The former DM was a fantastic role player and exceled in those situations. He became the leader of the party and a powerful political figure in the realm by the end of the campaign.

I’d say we ran about 30% RP / 70% combat – okay 20% RP / 60% combat / 20% drink beer. In those combat situations, Medi (who class was Bard) held his own just fine. The other players saw all the min/maxing wasn’t really necessary. Much like MMOs, it was the guy in the chair that made all the difference.

@Ted Atchley wouldn't having very low attributes gimp the character even in a role playing sense? How does someone with such low intelligence become a powerful political figure for example.

I think the game system chosen has a great deal of influence on what players want from a game. One key point is that players almost always want their characters to be "capable." Which means, even though every tabletop game can be adjudicated with nothing but imagination and discussion, player expectation of how what they can do by the mechanics will impact what actions they are willing to undertake.

I've been running a D&D 4th game for several years now, off and on, about one session a month. As we have now hit Paragon tier, it seemed like a good time for a break. My group has been highly tactical, and like yours, gets "antsy" when the battle map has been rolled up in the corner and skill rolls have been happening. Despite 4th's rather nice set of skills, the focus of the players has been combat and using powers.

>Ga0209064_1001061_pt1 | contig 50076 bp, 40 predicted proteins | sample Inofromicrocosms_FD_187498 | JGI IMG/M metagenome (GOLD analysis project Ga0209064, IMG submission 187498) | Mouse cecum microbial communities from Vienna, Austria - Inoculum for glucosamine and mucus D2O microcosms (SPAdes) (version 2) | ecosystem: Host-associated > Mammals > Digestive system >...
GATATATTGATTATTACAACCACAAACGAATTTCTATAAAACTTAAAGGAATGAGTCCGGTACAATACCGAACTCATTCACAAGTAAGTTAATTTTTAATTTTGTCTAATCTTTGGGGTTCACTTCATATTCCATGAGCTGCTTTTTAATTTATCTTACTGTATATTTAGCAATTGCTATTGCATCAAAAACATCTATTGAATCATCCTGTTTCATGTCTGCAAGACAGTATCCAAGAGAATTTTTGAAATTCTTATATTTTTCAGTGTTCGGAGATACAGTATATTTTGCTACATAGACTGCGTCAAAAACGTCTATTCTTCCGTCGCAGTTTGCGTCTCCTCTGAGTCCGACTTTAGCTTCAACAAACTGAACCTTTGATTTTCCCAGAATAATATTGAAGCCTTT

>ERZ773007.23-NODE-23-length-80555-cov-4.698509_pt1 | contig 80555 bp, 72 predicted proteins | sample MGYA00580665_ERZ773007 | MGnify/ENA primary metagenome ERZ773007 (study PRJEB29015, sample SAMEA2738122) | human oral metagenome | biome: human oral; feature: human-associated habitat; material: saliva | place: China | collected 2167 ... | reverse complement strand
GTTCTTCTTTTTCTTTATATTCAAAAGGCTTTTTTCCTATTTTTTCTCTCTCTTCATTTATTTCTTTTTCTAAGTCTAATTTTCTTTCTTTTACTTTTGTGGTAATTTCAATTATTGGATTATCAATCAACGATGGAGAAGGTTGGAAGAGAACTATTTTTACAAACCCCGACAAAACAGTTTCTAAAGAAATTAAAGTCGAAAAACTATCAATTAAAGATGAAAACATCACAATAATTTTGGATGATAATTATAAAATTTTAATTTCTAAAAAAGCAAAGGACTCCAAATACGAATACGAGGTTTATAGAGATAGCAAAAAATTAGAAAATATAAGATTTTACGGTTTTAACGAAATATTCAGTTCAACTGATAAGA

We just ran our first session of a new game, set in an odd timeline but more or less in the Star Wars universe, but using Lumpley Games' outstanding Dogs in the Vineyard system, which is very free form and very roleplay intensive. An lo and behold, the very same players that were uninterested in non-combat encounters suddenly are talking to NPCs and investigating mysteries.

I suspect the change from having "Twin Strike" to an ability of "Of course I'm current on my payments!" has more than a little to do with it. The "bang and flash" of D&D 4th is all the nifty powers. The meat of Dogs is the free form abilities and escalating conflict resolution systems.

My players are there to play the game they made characters for. D&D 4th encourages you to make combat-ready characters, and build encounters that are there to challenge you tactically. Is it any wonder that players that have tactical characters enjoy tactical challenges in a rich, tactical game?

If you want to play a murder mystery (and I just did, in my Star Wars game) then it makes sense to use a game system that has roleplaying as its strong suit. This is not a knock on D&D 4th, which I love! But it plays at its best when minis are on the table, and people are thinking about their next turn, and if they can pull off a terrific combo.
What are the life goals of the PC's? Even if it's just to get rich?

What do they want to do?

They might just be playing motivationless characters and playing them just to get to the combats because the game isn't about characters goals - and so they don't much care about story, since that'd be caring about NPC goals.
What are the life goals of the PC's?

What is the life goal of a chess pawn? What is the life goal of your World of Warcraft character?

While a PC in a role-playing game *can* have a life goal, that depends on whether the player behind the character wants to give him one. Some players simply don't do that and don't want to do that. They are just playing a game, not a role.